If you have long arms and struggle with the bench press, check out my 5 Tricks For Bench Pressing With Long Arms (Technique for Tall People).

How Training Age and Biological Age Influence Your Bench Press Improvement Rate

Your training age refers to how long you have spent training in a certain modality. In this case, it refers to how long you have been weight training.

As a novice lifter, you will get stronger quickly, but as you become more experienced, your rate of improvement will naturally get harder. Research has even shown that there is a range where weightlifters and powerlifters will peak in their performance.

As your training age and your biological age increase, the rate of gains in your bench press strength decreases. This is due to the natural phenomena that are your biological and genetic ceilings. The body has natural processes in place to stop an infinite amount of muscle from being gained. 

For example, your body produces a protein called myostatin, which naturally inhibits muscle growth and is believed to increase as you get older.

Testosterone production, which is strongly associated with muscle mass and strength, also declines as you age and contributes to the difficulty in improving your bench press performance.

Research has also shown that the changes within the body are different depending on what stage you are at in your training age. During the early years of training, a lot of the fast gains occur due to improvements in your nervous system. As you progress, a larger proportion of your strength gains are more linked to overall muscle mass.

Learn more about newbie gains and how long you can expect them to last in How Long Do Newbie Gains Last? (Science-Backed).

How Lifestyle Affects How Quickly You Can Increase Your Bench Press

Training acts as the stimulus for muscle mass and strength growth, but the adaptation occurs outside of the gym. Your lifestyle will contribute significantly to how much adaptation occurs.

Your lifestyle includes factors such as nutrition, work and life stress, sleep hygiene, and supplementation. These all contribute to this hypothetical bubble or capacity that is your ability to make gains, which is sometimes referred to as your adaptive reserve.

Nutrition also includes micronutrients (all of the vitamins and minerals in your food) and macronutrients (protein, fats, and carbs), and they are all essential for your body’s survival and state of health. They are also important for determining how well supplied with resources your body is to make gains in muscle and strength.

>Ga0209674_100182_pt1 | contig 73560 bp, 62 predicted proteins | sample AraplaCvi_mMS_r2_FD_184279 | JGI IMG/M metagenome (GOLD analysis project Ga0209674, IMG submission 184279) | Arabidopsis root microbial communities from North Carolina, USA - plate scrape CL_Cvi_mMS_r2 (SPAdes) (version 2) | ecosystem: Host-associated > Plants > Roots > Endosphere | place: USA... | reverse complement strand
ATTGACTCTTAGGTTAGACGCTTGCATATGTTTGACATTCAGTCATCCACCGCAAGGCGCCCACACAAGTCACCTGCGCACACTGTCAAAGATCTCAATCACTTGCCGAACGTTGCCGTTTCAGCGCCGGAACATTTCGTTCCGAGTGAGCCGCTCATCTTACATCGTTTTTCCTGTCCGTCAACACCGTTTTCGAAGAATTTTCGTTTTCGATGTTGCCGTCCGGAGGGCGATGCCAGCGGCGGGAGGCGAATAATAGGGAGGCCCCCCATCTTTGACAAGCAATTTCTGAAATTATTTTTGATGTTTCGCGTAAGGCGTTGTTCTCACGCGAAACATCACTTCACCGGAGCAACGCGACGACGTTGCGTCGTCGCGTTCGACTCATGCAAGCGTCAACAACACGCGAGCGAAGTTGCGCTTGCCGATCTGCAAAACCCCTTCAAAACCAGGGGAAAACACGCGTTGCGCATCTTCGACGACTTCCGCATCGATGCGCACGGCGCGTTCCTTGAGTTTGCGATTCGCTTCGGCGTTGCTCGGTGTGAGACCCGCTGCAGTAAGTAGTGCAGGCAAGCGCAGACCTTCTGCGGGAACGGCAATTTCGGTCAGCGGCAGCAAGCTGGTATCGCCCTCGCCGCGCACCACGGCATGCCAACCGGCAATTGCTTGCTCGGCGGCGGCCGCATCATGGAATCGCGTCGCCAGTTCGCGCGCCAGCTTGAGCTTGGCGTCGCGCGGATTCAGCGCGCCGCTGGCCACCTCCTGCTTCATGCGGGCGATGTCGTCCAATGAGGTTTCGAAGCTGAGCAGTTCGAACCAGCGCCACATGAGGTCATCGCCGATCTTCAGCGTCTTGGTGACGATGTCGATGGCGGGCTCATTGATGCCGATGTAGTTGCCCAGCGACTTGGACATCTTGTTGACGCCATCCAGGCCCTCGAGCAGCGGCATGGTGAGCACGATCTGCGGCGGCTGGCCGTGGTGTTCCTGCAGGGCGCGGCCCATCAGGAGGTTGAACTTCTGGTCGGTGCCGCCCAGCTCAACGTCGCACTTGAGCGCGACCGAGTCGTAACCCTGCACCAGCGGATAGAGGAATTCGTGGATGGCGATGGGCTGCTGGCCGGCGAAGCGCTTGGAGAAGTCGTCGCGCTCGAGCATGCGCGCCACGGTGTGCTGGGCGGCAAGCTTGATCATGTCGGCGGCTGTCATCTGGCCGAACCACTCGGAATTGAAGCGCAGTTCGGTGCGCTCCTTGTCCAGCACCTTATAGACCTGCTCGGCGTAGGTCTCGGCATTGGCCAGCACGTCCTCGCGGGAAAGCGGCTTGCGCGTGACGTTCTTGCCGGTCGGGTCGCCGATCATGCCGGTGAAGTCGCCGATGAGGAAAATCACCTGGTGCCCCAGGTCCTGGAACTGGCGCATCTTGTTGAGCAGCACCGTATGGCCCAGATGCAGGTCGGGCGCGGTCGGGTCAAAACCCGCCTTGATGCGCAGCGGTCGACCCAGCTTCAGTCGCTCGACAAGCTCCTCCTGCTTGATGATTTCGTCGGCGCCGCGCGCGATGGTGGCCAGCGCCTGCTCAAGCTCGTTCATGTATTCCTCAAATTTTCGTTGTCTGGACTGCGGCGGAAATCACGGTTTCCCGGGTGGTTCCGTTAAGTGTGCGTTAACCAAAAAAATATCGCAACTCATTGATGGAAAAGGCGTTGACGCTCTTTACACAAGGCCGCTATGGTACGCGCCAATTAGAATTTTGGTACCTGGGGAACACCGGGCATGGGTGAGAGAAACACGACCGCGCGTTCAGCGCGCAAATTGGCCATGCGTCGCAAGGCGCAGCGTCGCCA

While eating more can help you increase your bench press, it doesn’t mean you should eat whatever you want. Learn more about eating for powerlifting in Do Powerlifters Eat Whatever They Want? (No, Here’s Why).

How Upper Body Mass Affects Influences Your Bench Press Improvement Rate

Upper body mass has a positive effect on your bench press improvement and performance. It can increase performance through just simply having more mass on the torso, which reduces the range of motion. Bigger muscles are also associated with stronger muscles. 

The amount of muscle mass you have, particularly in your upper body, can determine how strong your bench press is. Research from Brechue and Abe and Ye et. al showed that more lean muscle mass has a positive correlation with powerlifting performance.

Other studies have shown that gains in lean body mass explained about 46% of the variation in bench press gains.

Wondering how you can build more muscle in the upper body, particularly in the chest? Check out some examples of additional exercises you can do on chest day.

How Training Fatigue Management Influences Your Bench Press Improvement

Training fatigue management refers to managing the variables that dictate how difficult your training is and how much fatigue you accumulate. Fatigue refers to the negative effect of training that acutely reduces training performance.

Anyone can train to the point of severe fatigue, but that does not necessarily lead to the best outcomes in strength improvement, including progressing the bench press.

Extremely hard workouts increase the possibility of overuse injuries. Overuse injuries are when minor tears in the muscle tissue reach the point of major damage. Any injury will lead to a major drop in performance in the bench press.

Also, there is the element of diminishing returns because there is a hypothetical limit to how much gains can be stimulated over a certain period of time. Beyond that hypothetical limit, there is pointless work that does not provide value to the athlete.

7 Quick Improvements For Bench Press Technique 

7 quick improvements for bench press technique

Here are 7 simple, but effective tips to help you increase your bench press by 50 pounds:

  • Cue “meet your chest to the barbell”